When it comes to obstruction allegations surrounding Donald Trump, former White House Counsel Don McGahn is not just another witness: few figures play as important a role in the Mueller report as the former White House counsel. As we've discussed, the Republican lawyer spoke with investigators for dozens of hours, and the special counsel's findings cited McGahn more than 150 times.
In some of the episodes in which Trump allegedly obstructed justice, the claims of suspected criminal misconduct are based heavily on what the former White House Counsel told investigators.
Indeed, as the special counsel's findings made clear, McGahn very nearly resigned because the president directed him to "do crazy s**t," including an incident in which, according to McGahn, Trump pressed the lawyer to push the Justice Department to derail the Russia investigation by getting rid of Mueller and creating a false document to cover that up.
Not surprisingly, Congress subpoenaed McGahn to testify. The former White House counsel refused to comply after Trump ordered him to ignore the lawmakers' summons. But is that legal? Can a president direct someone not to comply with a lawful federal subpoena? As NBC News' Pete Williams reported, a federal judge ruled late yesterday that Trump exceeded his authority -- and McGahn must obey the subpoena issued by the House Judiciary Committee.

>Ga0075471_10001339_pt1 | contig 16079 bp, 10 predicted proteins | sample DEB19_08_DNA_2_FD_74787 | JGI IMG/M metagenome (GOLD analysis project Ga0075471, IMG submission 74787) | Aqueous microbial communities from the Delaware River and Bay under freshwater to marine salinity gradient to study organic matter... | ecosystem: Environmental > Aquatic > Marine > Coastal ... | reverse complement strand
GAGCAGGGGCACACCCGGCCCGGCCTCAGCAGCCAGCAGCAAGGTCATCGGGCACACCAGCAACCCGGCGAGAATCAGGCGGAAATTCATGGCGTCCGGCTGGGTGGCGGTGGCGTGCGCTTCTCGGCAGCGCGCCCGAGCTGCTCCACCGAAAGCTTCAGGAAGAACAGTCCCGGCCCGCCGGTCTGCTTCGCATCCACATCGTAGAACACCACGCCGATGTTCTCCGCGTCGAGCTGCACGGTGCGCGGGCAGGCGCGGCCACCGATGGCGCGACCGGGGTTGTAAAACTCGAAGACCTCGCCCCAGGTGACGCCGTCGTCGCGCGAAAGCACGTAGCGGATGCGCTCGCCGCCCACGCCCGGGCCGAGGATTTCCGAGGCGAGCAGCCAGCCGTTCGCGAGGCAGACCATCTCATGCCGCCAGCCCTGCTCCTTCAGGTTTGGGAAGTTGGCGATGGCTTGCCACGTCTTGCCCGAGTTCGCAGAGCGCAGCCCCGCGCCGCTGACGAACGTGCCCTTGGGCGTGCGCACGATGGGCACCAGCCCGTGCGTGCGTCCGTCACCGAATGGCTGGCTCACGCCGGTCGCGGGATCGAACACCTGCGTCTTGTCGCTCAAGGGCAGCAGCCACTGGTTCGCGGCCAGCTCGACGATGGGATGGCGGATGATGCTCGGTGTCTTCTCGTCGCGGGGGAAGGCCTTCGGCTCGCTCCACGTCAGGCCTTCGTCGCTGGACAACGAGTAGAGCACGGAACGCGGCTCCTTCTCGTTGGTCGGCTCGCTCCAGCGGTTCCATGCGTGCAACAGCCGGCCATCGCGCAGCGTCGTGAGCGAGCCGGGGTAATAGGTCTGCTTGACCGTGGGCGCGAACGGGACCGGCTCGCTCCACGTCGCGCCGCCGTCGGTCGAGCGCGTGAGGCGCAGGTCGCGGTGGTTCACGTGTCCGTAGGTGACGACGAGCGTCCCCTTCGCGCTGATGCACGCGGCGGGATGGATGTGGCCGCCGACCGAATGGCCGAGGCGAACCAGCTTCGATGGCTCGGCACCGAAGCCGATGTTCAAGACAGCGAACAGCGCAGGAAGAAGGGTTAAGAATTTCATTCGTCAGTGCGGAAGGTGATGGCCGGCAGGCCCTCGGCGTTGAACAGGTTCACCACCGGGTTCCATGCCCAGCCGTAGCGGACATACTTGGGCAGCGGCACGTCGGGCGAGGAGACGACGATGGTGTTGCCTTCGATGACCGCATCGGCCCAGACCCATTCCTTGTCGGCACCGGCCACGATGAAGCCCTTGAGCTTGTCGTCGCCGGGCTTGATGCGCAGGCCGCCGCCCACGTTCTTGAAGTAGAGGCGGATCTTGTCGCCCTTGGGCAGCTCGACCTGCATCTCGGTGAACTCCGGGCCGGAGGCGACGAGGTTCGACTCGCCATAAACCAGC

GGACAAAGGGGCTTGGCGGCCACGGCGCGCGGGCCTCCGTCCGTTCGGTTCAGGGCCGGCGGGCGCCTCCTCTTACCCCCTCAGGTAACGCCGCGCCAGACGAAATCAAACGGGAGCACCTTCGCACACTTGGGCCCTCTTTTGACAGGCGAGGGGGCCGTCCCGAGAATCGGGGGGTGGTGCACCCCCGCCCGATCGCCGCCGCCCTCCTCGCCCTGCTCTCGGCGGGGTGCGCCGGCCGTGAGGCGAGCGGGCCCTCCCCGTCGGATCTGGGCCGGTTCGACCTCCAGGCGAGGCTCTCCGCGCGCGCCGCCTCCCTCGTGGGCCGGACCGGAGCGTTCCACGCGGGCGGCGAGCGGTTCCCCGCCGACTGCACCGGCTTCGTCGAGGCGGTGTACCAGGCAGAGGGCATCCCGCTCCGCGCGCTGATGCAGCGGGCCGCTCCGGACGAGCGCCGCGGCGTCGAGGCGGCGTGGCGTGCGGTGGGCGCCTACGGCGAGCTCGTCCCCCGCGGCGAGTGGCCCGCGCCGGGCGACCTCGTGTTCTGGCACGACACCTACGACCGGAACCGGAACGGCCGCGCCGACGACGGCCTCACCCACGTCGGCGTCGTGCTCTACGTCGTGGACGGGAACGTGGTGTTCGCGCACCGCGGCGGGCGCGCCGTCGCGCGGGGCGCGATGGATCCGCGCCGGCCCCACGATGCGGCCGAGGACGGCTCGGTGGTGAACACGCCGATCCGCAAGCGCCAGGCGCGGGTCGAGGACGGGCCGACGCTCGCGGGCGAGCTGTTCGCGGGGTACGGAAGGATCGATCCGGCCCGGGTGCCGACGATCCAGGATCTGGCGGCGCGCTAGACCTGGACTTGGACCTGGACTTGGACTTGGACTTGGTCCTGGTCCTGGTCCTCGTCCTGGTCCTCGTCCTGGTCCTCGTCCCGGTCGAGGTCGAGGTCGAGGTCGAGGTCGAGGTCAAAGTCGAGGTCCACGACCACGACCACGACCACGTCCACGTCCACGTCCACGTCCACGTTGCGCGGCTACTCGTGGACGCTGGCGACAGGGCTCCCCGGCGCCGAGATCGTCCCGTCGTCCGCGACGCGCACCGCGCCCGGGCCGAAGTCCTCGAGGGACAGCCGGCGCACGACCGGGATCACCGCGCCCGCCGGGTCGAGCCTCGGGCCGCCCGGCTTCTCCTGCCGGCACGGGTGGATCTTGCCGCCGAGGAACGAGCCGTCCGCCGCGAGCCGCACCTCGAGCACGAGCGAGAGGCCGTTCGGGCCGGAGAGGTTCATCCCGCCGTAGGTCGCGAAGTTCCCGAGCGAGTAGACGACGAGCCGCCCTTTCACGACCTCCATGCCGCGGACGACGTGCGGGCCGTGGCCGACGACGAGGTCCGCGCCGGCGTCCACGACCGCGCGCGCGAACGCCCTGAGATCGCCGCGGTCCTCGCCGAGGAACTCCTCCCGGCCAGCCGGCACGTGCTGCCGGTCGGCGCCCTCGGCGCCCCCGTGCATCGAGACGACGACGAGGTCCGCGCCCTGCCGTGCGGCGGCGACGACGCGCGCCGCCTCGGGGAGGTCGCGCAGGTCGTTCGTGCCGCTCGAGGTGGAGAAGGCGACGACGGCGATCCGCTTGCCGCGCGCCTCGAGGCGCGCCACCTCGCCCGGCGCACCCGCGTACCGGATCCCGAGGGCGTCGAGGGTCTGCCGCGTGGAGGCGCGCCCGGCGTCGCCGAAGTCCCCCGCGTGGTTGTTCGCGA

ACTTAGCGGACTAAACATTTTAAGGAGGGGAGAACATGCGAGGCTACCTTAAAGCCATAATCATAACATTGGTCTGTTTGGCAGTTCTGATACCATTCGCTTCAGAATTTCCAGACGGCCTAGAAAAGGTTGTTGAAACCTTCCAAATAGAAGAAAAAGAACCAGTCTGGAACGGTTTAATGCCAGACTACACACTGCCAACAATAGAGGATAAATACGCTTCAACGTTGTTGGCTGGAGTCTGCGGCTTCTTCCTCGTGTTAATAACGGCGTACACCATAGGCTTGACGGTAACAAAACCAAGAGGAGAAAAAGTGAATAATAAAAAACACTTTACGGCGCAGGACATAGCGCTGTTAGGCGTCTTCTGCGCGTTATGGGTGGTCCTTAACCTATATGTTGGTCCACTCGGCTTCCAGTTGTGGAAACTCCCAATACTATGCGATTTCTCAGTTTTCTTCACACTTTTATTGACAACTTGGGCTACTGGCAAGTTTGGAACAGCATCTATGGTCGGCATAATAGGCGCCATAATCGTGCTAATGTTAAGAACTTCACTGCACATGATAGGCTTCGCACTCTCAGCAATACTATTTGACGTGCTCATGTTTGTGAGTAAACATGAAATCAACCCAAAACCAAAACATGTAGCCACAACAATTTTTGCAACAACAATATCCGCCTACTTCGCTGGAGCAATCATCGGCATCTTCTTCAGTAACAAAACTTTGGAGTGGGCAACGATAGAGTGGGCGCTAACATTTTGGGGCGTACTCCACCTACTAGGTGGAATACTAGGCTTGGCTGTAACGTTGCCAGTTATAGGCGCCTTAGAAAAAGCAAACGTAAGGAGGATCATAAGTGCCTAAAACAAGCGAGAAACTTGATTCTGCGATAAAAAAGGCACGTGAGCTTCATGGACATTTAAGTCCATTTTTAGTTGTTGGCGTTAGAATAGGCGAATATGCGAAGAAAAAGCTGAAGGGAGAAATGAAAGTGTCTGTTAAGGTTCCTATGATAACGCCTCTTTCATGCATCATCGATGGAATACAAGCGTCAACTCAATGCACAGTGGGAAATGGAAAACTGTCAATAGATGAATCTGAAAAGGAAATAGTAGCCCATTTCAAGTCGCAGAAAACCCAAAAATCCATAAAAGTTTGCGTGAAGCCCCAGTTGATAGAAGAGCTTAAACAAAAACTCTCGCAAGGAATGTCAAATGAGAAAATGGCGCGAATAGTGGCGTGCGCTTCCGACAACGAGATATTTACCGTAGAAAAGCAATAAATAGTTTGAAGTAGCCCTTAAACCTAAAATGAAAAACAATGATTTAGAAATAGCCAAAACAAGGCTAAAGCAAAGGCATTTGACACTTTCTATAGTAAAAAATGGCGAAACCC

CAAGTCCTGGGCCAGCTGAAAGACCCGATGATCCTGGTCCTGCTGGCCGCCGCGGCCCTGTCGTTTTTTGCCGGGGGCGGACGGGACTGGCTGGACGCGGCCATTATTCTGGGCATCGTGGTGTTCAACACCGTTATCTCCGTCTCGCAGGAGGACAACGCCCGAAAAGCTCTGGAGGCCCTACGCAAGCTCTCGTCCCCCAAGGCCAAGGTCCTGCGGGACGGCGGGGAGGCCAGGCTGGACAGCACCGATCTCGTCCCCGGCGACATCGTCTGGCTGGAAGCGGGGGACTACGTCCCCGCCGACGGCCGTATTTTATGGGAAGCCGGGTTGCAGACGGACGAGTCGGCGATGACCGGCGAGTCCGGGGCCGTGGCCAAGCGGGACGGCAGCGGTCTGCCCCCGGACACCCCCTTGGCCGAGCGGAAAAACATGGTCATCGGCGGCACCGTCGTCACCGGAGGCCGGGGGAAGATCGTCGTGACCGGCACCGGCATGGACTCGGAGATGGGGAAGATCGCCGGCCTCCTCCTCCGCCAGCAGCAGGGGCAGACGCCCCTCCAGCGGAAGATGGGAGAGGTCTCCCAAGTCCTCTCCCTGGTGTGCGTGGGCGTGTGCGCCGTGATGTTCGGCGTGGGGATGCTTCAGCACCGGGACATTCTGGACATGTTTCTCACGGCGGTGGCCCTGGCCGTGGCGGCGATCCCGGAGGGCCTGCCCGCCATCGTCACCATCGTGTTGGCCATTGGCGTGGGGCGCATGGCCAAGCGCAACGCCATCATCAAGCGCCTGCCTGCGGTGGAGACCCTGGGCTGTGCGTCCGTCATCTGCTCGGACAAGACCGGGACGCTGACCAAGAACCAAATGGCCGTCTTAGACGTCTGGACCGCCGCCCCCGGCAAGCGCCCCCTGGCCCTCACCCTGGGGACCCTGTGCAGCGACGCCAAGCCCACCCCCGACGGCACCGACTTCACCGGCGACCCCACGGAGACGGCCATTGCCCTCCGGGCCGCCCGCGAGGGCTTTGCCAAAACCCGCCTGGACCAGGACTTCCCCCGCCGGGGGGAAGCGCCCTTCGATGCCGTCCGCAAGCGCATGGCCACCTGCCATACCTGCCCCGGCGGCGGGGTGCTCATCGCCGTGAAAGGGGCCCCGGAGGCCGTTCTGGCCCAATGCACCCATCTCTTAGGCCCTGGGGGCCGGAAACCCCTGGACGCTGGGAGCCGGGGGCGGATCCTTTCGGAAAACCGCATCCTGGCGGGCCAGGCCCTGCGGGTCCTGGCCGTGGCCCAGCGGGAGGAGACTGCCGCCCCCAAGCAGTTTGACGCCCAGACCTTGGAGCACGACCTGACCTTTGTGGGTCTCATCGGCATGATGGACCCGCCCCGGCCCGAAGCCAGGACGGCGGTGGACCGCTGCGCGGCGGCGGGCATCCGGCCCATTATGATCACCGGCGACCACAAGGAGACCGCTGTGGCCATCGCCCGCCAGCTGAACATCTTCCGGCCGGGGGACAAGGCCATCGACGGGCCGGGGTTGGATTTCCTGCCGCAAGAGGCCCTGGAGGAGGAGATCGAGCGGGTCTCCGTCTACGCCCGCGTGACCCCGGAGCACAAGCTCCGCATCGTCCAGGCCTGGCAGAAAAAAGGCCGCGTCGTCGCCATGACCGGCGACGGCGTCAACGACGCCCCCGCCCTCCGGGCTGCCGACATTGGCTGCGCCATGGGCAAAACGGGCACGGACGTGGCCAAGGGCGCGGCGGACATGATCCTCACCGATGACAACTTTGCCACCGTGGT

Federal District Court Judge Ketanji Brown Jackson said McGahn must appear before Congress but retains the ability to "invoke executive privilege where appropriate" during his appearance. The judge did not put her own ruling on hold, but the Trump administration will likely seek one to put the effect of her ruling on hold while it pursues an appeal."It is clear to this Court for the reasons explained above that, with respect to senior-level presidential aides, absolute immunity from compelled congressional process simply does not exist," Jackson said in her ruling."Presidents are not kings," she added.
The full ruling is online here. As Rachel explained on the show last night, "This is a ruling that is designed to be read by people who are outside this case. This is a ruling, I think, in the specific, that is designed to remind us all what kind of government the Constitution spells out for us and why, when all else fails, we should be able to count on the judiciary, the court system, the rule of law, to protect the Constitution, to make sure that the law is upheld. To make sure that nobody is above the law."
So, what happens now?
McGahn's lawyer said in a statement that his client "will comply with Judge Jackson's decision unless it is stayed pending appeal. The DOJ is handling this case, so you will need to ask them whether they intend to seek a stay."
In other words, the former White House counsel will honor yesterday's ruling and obey the congressional subpoena unless another court puts this decision on hold. That is a distinct possibility.
As NBC News' report added, "The Justice Department said it will appeal the ruling and will seek a stay of Jackson's order while it does so."
White House Press Secretary Stephanie Grisham said administration officials are "confident that the important constitutional principle advanced by the administration will be vindicated."
I'm not altogether sure what "important constitutional principle" she's referring to. In fact, by all appearances, the only important constitutional principles at play are the ones the federal judge articulated yesterday while roundly rejecting the White House's radical legal posture.